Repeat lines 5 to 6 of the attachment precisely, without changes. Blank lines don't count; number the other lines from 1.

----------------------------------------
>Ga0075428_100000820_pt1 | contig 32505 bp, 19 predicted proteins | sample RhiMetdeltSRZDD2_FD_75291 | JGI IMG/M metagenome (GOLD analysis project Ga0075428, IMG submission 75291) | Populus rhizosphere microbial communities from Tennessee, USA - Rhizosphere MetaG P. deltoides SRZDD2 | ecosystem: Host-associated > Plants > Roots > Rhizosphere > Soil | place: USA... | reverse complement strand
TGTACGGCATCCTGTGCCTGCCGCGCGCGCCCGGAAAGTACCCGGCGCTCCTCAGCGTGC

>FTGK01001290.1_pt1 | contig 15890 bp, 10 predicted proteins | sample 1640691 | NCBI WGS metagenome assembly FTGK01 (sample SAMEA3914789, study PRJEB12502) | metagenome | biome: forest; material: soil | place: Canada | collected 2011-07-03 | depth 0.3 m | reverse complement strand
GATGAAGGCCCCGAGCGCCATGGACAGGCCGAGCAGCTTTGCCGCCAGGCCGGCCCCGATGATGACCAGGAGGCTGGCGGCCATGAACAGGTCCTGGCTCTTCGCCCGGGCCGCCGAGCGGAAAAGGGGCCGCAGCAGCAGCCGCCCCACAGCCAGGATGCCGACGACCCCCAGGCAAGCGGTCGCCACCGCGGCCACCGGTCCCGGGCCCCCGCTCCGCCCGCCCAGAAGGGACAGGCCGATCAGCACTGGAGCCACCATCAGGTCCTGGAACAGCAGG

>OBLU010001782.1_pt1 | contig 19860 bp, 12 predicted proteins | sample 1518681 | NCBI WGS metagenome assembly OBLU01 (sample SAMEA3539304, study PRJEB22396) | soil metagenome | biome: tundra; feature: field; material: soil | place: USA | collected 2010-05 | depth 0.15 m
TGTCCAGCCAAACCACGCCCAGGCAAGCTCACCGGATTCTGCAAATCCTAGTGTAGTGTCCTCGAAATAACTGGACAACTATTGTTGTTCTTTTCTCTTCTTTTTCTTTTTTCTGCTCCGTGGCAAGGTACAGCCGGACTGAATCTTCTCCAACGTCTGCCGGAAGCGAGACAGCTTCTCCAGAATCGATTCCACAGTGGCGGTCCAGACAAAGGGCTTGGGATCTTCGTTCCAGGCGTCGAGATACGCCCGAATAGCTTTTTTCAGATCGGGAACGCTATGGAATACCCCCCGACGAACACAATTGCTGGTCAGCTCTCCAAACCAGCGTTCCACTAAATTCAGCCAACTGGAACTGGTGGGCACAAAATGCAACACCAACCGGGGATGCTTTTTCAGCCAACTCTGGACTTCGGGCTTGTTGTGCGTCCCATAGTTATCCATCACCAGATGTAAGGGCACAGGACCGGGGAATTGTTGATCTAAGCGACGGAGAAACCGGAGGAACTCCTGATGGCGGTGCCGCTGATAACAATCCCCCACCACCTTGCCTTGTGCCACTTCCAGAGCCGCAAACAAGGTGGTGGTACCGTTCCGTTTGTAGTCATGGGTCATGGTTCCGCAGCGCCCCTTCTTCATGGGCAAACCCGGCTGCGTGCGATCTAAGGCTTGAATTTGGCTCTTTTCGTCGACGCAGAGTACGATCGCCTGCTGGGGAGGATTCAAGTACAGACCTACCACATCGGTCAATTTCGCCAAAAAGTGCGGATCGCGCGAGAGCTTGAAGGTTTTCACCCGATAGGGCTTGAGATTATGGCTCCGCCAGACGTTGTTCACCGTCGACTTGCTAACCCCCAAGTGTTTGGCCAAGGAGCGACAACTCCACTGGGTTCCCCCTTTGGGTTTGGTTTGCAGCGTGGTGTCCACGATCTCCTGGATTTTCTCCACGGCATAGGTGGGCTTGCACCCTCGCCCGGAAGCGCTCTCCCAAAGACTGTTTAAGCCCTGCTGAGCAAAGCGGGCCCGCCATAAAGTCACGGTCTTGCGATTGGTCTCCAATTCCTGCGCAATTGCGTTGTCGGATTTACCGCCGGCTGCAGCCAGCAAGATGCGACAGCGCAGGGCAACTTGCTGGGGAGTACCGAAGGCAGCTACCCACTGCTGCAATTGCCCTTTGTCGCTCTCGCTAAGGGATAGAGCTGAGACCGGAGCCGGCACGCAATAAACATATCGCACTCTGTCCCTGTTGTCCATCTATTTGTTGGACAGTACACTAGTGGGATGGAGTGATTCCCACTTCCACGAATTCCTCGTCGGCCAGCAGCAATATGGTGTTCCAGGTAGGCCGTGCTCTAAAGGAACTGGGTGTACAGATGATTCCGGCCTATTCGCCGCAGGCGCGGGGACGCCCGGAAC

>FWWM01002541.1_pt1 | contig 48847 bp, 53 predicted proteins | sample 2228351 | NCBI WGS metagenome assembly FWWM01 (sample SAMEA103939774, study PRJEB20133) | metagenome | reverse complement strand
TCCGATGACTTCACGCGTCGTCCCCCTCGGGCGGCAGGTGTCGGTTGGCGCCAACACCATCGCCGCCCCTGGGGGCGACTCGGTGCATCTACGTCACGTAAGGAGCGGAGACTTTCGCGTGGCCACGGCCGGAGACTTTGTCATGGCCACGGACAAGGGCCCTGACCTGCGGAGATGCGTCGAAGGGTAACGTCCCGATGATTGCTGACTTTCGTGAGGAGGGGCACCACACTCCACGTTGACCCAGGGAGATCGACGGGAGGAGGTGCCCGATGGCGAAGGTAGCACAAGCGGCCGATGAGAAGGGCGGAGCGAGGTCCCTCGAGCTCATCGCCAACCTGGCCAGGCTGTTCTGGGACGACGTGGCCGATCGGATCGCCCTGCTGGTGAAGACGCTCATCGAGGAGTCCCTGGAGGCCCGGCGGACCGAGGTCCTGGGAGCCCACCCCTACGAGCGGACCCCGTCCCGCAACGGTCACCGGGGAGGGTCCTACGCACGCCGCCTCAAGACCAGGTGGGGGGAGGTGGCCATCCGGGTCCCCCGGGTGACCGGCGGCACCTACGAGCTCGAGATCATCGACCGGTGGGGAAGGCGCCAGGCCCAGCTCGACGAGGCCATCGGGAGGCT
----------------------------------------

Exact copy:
>OBLU010001782.1_pt1 | contig 19860 bp, 12 predicted proteins | sample 1518681 | NCBI WGS metagenome assembly OBLU01 (sample SAMEA3539304, study PRJEB22396) | soil metagenome | biome: tundra; feature: field; material: soil | place: USA | collected 2010-05 | depth 0.15 m
TGTCCAGCCAAACCACGCCCAGGCAAGCTCACCGGATTCTGCAAATCCTAGTGTAGTGTCCTCGAAATAACTGGACAACTATTGTTGTTCTTTTCTCTTCTTTTTCTTTTTTCTGCTCCGTGGCAAGGTACAGCCGGACTGAATCTTCTCCAACGTCTGCCGGAAGCGAGACAGCTTCTCCAGAATCGATTCCACAGTGGCGGTCCAGACAAAGGGCTTGGGATCTTCGTTCCAGGCGTCGAGATACGCCCGAATAGCTTTTTTCAGATCGGGAACGCTATGGAATACCCCCCGACGAACACAATTGCTGGTCAGCTCTCCAAACCAGCGTTCCACTAAATTCAGCCAACTGGAACTGGTGGGCACAAAATGCAACACCAACCGGGGATGCTTTTTCAGCCAACTCTGGACTTCGGGCTTGTTGTGCGTCCCATAGTTATCCATCACCAGATGTAAGGGCACAGGACCGGGGAATTGTTGATCTAAGCGACGGAGAAACCGGAGGAACTCCTGATGGCGGTGCCGCTGATAACAATCCCCCACCACCTTGCCTTGTGCCACTTCCAGAGCCGCAAACAAGGTGGTGGTACCGTTCCGTTTGTAGTCATGGGTCATGGTTCCGCAGCGCCCCTTCTTCATGGGCAAACCCGGCTGCGTGCGATCTAAGGCTTGAATTTGGCTCTTTTCGTCGACGCAGAGTACGATCGCCTGCTGGGGAGGATTCAAGTACAGACCTACCACATCGGTCAATTTCGCCAAAAAGTGCGGATCGCGCGAGAGCTTGAAGGTTTTCACCCGATAGGGCTTGAGATTATGGCTCCGCCAGACGTTGTTCACCGTCGACTTGCTAACCCCCAAGTGTTTGGCCAAGGAGCGACAACTCCACTGGGTTCCCCCTTTGGGTTTGGTTTGCAGCGTGGTGTCCACGATCTCCTGGATTTTCTCCACGGCATAGGTGGGCTTGCACCCTCGCCCGGAAGCGCTCTCCCAAAGACTGTTTAAGCCCTGCTGAGCAAAGCGGGCCCGCCATAAAGTCACGGTCTTGCGATTGGTCTCCAATTCCTGCGCAATTGCGTTGTCGGATTTACCGCCGGCTGCAGCCAGCAAGATGCGACAGCGCAGGGCAACTTGCTGGGGAGTACCGAAGGCAGCTACCCACTGCTGCAATTGCCCTTTGTCGCTCTCGCTAAGGGATAGAGCTGAGACCGGAGCCGGCACGCAATAAACATATCGCACTCTGTCCCTGTTGTCCATCTATTTGTTGGACAGTACACTAGTGGGATGGAGTGATTCCCACTTCCACGAATTCCTCGTCGGCCAGCAGCAATATGGTGTTCCAGGTAGGCCGTGCTCTAAAGGAACTGGGTGTACAGATGATTCCGGCCTATTCGCCGCAGGCGCGGGGACGCCCGGAAC